President-elect Barack Obama says closing the detention center at Guantanamo Bay, Cuba, is one of his top priorities, but it is still unclear what will happen to the terrorism suspects held at the facility. One suggestion: Try them in U.S. courts.
Sarah Mendelson of the Center for Strategic and International Studies advocates doing just that in her recent report, Closing Guantanamo: From Bumper Sticker to Blueprint. She passed her recommendations on to the Obama transition team and says the case of each Guantanamo detainee needs to be carefully examined.
"We're hoping that a panel will review all the files and they will sort the files of those detained into two categories: one to be released, which involves a lot of diplomacy, and another to be brought to prosecution to the U.S. criminal justice system," Mendelson tells NPR's Michele Norris.
Seeking New Evidence
She cautions, however, that some of the evidence against the detainees cannot be used in the U.S. criminal justice system because it has been derived through methods she calls torture.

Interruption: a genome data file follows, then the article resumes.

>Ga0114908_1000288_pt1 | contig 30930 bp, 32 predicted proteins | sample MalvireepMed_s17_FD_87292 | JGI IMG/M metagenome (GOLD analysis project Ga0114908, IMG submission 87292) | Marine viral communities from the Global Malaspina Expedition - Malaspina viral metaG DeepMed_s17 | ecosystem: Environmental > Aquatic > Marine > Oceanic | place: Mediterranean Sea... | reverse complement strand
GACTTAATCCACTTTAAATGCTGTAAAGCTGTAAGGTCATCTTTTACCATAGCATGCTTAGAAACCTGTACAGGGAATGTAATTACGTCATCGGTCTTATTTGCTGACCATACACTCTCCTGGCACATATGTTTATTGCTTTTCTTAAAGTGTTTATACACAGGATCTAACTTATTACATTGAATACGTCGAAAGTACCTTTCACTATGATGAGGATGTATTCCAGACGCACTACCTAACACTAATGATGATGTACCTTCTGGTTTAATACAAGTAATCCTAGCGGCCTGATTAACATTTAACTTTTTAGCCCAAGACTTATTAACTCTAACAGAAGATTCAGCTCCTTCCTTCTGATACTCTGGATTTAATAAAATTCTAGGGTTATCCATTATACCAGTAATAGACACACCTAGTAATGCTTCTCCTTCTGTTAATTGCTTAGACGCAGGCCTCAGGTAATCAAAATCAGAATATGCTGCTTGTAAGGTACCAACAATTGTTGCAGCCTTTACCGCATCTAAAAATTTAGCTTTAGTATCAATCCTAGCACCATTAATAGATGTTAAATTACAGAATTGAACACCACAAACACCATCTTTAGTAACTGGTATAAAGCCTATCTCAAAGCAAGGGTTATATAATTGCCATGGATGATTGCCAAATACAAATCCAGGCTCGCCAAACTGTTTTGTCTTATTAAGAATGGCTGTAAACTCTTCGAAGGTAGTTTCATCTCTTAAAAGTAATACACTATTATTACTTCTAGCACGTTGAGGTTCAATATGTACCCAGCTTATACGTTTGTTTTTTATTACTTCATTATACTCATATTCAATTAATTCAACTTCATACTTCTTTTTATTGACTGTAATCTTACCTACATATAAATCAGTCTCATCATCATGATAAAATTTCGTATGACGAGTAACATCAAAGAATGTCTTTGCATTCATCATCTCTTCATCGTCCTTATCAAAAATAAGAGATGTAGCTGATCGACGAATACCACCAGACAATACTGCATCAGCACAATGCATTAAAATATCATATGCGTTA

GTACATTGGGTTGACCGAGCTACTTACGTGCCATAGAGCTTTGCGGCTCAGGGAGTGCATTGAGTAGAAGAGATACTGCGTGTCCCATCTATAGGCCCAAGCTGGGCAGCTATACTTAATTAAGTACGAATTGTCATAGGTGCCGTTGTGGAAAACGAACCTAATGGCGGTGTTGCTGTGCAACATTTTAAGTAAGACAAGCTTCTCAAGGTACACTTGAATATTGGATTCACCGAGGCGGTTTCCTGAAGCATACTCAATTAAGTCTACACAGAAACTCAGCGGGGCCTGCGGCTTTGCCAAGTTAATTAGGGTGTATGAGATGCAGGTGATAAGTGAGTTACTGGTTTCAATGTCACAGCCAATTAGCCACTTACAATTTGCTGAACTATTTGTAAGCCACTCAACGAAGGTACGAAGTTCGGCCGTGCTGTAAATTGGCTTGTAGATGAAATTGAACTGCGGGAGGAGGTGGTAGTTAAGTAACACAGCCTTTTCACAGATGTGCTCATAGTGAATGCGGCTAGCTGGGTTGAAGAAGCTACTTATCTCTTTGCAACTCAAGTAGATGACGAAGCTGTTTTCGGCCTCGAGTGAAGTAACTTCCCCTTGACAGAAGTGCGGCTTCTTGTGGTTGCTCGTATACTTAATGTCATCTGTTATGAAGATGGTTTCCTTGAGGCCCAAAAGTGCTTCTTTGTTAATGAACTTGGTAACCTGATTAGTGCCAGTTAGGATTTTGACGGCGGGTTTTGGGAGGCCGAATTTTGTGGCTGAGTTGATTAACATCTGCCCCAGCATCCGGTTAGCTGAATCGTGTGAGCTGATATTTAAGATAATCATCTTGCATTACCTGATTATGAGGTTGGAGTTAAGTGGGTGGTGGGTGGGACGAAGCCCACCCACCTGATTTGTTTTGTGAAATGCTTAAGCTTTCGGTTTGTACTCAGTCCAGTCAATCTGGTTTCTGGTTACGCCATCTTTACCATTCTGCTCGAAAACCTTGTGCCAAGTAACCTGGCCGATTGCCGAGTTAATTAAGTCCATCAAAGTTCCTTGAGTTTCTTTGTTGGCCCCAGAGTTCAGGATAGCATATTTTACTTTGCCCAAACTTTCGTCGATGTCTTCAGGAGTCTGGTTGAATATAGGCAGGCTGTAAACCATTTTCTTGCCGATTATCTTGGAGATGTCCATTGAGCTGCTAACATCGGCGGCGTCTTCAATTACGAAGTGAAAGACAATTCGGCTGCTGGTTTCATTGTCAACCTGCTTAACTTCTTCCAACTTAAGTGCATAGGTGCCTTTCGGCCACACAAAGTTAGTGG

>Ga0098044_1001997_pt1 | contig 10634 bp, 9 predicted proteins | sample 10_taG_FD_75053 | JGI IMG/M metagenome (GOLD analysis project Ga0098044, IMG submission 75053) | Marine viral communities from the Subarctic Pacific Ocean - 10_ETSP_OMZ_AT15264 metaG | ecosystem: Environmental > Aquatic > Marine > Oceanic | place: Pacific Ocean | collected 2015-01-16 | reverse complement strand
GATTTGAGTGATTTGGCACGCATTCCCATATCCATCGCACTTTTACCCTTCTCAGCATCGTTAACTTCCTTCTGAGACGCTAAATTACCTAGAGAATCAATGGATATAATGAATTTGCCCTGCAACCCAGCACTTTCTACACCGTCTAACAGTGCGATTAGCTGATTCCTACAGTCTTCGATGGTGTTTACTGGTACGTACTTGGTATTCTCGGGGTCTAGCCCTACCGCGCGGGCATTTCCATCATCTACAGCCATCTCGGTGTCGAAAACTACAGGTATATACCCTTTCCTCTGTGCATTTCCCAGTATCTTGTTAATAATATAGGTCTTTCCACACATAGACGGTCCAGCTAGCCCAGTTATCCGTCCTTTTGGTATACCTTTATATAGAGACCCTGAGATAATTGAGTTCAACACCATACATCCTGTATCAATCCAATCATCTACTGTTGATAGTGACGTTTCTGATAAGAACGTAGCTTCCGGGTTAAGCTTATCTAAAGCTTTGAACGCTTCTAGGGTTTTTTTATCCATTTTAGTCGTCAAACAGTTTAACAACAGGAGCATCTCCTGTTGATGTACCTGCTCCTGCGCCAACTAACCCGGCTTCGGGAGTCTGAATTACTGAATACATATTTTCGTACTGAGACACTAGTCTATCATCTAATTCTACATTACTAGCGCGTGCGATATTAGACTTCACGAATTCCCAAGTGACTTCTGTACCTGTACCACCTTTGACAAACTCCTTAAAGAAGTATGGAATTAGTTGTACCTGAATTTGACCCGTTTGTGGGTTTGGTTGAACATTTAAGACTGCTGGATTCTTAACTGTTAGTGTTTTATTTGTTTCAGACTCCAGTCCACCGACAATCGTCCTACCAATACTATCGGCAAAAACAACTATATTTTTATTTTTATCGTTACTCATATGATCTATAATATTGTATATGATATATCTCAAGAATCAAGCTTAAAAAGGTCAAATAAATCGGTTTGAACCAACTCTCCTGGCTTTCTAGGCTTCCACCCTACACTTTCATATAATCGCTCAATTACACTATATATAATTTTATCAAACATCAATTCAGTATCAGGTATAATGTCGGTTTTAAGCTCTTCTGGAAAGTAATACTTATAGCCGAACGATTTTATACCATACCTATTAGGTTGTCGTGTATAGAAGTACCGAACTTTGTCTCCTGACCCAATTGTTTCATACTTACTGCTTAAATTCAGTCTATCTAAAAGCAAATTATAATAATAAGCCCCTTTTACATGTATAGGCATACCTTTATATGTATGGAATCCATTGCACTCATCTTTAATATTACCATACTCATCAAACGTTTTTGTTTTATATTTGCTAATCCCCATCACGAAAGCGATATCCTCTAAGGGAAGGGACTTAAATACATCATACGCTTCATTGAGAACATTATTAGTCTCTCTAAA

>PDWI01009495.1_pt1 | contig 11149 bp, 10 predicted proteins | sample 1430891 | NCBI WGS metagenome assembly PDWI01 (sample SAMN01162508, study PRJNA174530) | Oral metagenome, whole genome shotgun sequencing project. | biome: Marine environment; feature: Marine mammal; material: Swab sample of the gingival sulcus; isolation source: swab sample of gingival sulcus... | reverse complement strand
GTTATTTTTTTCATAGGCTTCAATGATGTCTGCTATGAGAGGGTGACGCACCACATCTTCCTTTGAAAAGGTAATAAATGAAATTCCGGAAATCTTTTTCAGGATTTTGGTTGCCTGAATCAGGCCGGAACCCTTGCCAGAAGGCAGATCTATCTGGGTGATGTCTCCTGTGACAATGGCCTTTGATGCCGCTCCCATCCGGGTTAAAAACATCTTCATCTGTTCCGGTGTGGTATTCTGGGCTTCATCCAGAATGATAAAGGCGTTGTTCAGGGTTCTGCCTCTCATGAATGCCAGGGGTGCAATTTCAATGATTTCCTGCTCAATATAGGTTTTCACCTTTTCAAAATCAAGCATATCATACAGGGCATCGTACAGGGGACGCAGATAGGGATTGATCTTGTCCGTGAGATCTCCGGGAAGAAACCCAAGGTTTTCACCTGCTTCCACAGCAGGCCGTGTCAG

"In some cases, you're probably going to need to have teams of prosecutors and FBI agents gathering new evidence in order to be able to put together an indictment and bring people to justice," she says.
The Bush administration put together the system of military commissions to try suspects captured in the war on terrorism and held at Guantanamo. Mendelson says that since 2001, this system has yielded three convictions, but spurred several legal challenges. By contrast, she says, the U.S. criminal justice system has obtained 145 convictions in international terrorism cases since 2001.
Military Commissions Vs. U.S. Courts
"Overall, our sense is that the U.S. criminal justice system, with all its flaws, is a better, more reliable and more valued way in which to deal with this situation," she says.
Mendelson says that while awaiting trial, the Guantanamo detainees can be held in pretrial detention facilities associated with whatever court they are going through. She says the 145 suspects who were convicted in U.S. courts were also held in such facilities.
"The American population is not terribly aware that there have been all these other cases that have gone before U.S. courts and that people have been put away," she says. "And if you contrast that with the kind of attention ... that Guantanamo has received ... the way it has delegitimized American authority, I think you can see putting them through the U.S. criminal justice system has a way of washing away the armor and the martyrdom and making them into criminals."